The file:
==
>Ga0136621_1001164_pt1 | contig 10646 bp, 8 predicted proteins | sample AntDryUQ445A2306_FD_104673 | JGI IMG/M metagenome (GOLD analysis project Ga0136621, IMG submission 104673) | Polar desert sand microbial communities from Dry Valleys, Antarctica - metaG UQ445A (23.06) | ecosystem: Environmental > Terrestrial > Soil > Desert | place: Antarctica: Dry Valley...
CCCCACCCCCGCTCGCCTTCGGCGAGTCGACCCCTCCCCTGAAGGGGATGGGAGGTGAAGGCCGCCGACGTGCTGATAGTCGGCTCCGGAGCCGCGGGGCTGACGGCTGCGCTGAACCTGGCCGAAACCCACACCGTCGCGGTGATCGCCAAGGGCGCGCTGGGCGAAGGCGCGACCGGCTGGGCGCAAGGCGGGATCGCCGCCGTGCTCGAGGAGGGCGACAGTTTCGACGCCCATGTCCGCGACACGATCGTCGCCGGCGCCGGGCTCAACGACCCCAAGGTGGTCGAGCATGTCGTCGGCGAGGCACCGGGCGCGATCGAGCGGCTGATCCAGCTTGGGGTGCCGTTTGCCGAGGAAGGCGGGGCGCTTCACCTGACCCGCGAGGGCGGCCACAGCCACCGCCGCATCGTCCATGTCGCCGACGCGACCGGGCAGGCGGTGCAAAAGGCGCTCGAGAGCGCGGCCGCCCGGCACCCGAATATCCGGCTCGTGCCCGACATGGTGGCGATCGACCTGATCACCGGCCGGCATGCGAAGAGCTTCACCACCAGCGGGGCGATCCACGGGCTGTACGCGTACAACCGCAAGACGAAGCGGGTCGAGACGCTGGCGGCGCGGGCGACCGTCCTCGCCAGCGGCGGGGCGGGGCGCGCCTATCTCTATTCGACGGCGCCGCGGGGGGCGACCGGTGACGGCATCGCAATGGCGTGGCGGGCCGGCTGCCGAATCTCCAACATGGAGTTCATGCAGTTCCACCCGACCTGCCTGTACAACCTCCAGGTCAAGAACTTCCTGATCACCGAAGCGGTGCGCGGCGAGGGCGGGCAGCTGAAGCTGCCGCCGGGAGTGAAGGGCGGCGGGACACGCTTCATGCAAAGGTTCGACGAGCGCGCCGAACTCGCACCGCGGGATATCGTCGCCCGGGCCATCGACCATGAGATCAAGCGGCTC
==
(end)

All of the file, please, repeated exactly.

>Ga0136621_1001164_pt1 | contig 10646 bp, 8 predicted proteins | sample AntDryUQ445A2306_FD_104673 | JGI IMG/M metagenome (GOLD analysis project Ga0136621, IMG submission 104673) | Polar desert sand microbial communities from Dry Valleys, Antarctica - metaG UQ445A (23.06) | ecosystem: Environmental > Terrestrial > Soil > Desert | place: Antarctica: Dry Valley...
CCCCACCCCCGCTCGCCTTCGGCGAGTCGACCCCTCCCCTGAAGGGGATGGGAGGTGAAGGCCGCCGACGTGCTGATAGTCGGCTCCGGAGCCGCGGGGCTGACGGCTGCGCTGAACCTGGCCGAAACCCACACCGTCGCGGTGATCGCCAAGGGCGCGCTGGGCGAAGGCGCGACCGGCTGGGCGCAAGGCGGGATCGCCGCCGTGCTCGAGGAGGGCGACAGTTTCGACGCCCATGTCCGCGACACGATCGTCGCCGGCGCCGGGCTCAACGACCCCAAGGTGGTCGAGCATGTCGTCGGCGAGGCACCGGGCGCGATCGAGCGGCTGATCCAGCTTGGGGTGCCGTTTGCCGAGGAAGGCGGGGCGCTTCACCTGACCCGCGAGGGCGGCCACAGCCACCGCCGCATCGTCCATGTCGCCGACGCGACCGGGCAGGCGGTGCAAAAGGCGCTCGAGAGCGCGGCCGCCCGGCACCCGAATATCCGGCTCGTGCCCGACATGGTGGCGATCGACCTGATCACCGGCCGGCATGCGAAGAGCTTCACCACCAGCGGGGCGATCCACGGGCTGTACGCGTACAACCGCAAGACGAAGCGGGTCGAGACGCTGGCGGCGCGGGCGACCGTCCTCGCCAGCGGCGGGGCGGGGCGCGCCTATCTCTATTCGACGGCGCCGCGGGGGGCGACCGGTGACGGCATCGCAATGGCGTGGCGGGCCGGCTGCCGAATCTCCAACATGGAGTTCATGCAGTTCCACCCGACCTGCCTGTACAACCTCCAGGTCAAGAACTTCCTGATCACCGAAGCGGTGCGCGGCGAGGGCGGGCAGCTGAAGCTGCCGCCGGGAGTGAAGGGCGGCGGGACACGCTTCATGCAAAGGTTCGACGAGCGCGCCGAACTCGCACCGCGGGATATCGTCGCCCGGGCCATCGACCATGAGATCAAGCGGCTC